Lecithin is a phospholipid and is usually used as synonym for phosphatidylcholine. Phospholipids are needed by every cell in the body and are the key building blocks of the cell membrane; without them, the cells would harden. Lecithin protects cells from oxidation and largely comprises the protective sheaths surrounding the brain. Thus, it is an antioxidant.
Lecithin contains choline and inositol critical for normal membrane structure and function, such as proper metabollizing of nutrients. Lecithin improves the absorption of vitamins into the cells, particularly Vitamin A. Lecithin is also a natural emulsifier of fat which enables the body to utilize fat as a source of energy or to breakdown saturated fats and pass them from the body.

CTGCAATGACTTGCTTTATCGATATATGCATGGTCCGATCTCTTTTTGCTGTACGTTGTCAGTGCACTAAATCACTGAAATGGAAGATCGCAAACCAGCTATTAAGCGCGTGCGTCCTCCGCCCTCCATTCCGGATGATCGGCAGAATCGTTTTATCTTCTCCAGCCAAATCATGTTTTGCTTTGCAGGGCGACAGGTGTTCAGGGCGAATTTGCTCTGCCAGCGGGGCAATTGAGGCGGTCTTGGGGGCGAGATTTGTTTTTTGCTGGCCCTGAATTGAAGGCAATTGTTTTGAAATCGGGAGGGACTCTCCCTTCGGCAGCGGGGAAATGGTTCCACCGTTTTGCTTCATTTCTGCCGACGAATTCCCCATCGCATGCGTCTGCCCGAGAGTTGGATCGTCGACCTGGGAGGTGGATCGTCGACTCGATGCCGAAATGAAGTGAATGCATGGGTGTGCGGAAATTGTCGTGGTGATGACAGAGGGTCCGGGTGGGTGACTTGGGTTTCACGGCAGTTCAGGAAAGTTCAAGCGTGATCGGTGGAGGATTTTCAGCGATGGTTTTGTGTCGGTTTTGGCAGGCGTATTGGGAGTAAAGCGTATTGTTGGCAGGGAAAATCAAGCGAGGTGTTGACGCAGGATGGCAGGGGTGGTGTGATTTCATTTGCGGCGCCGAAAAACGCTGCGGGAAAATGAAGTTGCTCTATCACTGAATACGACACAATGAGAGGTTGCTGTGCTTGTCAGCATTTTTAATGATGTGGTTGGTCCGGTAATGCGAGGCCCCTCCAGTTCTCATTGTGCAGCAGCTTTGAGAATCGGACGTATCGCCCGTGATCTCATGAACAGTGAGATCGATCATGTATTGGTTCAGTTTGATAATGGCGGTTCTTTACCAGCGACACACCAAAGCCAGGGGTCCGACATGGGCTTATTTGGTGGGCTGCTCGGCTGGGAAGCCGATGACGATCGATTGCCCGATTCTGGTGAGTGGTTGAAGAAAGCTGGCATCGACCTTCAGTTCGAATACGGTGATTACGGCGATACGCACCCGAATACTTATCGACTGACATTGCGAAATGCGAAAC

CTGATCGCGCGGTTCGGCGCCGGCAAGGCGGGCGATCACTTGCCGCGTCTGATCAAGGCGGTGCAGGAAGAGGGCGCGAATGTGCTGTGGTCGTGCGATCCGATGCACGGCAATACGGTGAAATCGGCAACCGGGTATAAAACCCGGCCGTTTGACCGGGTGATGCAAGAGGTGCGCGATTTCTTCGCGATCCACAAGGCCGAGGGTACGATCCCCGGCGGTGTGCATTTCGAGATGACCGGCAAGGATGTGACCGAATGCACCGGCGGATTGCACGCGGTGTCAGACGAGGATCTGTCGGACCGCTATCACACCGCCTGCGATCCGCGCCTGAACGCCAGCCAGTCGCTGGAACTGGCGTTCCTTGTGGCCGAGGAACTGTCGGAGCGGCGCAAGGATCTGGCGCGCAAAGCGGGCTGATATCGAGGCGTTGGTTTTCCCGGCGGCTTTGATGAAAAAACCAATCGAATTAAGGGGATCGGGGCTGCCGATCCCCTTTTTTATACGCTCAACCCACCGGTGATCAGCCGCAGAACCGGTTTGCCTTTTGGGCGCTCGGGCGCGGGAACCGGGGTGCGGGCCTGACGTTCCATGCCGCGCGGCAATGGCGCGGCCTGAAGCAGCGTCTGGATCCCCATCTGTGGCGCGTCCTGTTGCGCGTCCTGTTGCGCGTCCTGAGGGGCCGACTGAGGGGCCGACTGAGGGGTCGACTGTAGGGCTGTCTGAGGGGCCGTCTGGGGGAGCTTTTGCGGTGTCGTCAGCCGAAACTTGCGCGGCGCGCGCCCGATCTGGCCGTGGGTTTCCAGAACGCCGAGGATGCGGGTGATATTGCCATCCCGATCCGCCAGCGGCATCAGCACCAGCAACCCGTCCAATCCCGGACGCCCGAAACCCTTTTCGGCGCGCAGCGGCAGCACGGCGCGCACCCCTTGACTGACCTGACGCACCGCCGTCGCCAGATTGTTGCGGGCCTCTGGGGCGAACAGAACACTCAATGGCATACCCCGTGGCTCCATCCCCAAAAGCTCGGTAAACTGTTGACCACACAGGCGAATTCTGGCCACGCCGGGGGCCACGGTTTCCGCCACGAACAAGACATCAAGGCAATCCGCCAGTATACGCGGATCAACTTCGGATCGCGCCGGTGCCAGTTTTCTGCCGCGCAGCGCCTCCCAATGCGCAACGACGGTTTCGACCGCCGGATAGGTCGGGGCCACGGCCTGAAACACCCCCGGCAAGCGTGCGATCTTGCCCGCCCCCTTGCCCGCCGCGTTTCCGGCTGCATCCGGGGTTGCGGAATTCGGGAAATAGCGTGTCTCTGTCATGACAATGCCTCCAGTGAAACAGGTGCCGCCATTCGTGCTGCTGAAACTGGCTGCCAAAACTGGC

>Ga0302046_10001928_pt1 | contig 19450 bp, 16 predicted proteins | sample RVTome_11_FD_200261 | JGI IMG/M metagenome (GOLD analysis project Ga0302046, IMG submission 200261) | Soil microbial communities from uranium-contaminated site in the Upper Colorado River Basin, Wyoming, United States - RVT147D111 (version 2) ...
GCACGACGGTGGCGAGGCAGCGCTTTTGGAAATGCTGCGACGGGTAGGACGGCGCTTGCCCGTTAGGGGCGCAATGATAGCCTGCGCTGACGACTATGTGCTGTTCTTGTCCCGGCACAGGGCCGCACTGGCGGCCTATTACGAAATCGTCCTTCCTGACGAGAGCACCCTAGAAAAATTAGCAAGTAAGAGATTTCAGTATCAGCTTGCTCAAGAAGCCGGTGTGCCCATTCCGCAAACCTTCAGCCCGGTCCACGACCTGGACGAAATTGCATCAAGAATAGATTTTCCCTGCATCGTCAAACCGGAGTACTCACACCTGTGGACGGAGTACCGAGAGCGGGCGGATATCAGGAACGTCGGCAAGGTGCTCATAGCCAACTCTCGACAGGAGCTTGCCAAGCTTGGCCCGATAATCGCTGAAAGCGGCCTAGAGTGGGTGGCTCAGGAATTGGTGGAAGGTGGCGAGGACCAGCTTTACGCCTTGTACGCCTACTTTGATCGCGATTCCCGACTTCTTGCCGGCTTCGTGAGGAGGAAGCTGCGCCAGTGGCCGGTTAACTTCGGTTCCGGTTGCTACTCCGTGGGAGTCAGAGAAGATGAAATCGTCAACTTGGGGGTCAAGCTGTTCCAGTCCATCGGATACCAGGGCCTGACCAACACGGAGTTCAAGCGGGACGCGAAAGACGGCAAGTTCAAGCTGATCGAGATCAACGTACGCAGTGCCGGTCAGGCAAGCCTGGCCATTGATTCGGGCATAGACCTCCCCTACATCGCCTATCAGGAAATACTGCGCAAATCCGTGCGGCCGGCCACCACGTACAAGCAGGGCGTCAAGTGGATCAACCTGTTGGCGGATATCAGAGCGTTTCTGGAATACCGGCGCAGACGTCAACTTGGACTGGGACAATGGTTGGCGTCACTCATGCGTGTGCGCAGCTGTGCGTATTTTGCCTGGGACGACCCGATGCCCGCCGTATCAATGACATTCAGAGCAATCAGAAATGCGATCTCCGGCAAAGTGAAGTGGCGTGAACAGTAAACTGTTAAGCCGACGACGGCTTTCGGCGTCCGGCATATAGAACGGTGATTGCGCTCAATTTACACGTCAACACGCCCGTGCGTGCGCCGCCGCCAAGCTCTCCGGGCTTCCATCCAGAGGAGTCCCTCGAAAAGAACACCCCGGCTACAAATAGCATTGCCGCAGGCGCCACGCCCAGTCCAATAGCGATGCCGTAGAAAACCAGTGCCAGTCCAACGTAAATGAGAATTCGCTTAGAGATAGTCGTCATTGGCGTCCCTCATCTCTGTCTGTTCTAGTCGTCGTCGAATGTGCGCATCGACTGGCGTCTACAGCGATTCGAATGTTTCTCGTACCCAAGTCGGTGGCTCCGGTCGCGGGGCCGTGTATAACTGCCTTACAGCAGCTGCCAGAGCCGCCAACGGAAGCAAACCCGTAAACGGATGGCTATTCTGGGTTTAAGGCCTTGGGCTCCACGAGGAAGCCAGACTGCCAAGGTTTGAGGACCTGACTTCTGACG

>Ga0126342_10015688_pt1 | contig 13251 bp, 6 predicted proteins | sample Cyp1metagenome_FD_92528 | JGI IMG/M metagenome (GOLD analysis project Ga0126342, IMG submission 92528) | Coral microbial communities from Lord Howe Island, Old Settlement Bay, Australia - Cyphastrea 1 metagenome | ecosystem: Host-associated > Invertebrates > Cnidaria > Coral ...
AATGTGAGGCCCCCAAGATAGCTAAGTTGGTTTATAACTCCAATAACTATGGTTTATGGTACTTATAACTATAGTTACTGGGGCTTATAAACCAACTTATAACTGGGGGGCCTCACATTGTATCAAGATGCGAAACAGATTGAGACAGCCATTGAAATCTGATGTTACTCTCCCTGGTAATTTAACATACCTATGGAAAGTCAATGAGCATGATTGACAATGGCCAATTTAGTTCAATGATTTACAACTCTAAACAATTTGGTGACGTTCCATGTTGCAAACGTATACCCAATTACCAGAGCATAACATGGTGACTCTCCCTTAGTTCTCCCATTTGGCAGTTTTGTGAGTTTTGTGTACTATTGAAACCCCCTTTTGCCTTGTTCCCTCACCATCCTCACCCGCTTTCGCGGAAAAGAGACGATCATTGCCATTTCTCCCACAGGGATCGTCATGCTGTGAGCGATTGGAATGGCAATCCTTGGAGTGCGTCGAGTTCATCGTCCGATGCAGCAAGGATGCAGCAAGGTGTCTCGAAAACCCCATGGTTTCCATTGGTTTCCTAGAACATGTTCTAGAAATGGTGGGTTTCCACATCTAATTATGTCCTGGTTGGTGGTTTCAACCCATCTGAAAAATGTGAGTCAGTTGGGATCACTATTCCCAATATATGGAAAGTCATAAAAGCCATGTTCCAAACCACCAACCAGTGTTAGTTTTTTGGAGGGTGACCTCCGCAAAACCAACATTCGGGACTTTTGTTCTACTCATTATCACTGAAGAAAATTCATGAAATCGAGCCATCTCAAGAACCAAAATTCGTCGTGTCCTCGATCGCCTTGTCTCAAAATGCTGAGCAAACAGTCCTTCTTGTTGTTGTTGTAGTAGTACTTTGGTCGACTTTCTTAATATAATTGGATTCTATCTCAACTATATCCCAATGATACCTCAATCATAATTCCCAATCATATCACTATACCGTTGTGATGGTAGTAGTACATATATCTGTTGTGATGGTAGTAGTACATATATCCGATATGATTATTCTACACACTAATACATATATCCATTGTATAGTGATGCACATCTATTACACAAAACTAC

Lecithin also contains the three essential fatty acids. Essential fatty acids (EFAs) are necessary fats that animals cannot synthesize, and must be obtained through diet. EFAs are long-chain polyunsaturated fatty acids derived from linolenic, linoleic, and oleic acids. EFAs support the cardiovascular, reproductive, immune, and nervous systems. The body needs EFAs to manufacture and repair cell membranes, enabling the cells to obtain optimum nutrition and expel harmful waste products. A primary function of EFAs is the production of prostaglandins, which regulate body functions such as heart rate, blood pressure, blood clotting, fertility, conception, and play a role in immune function by regulating inflammation and encouraging the body to fight infection.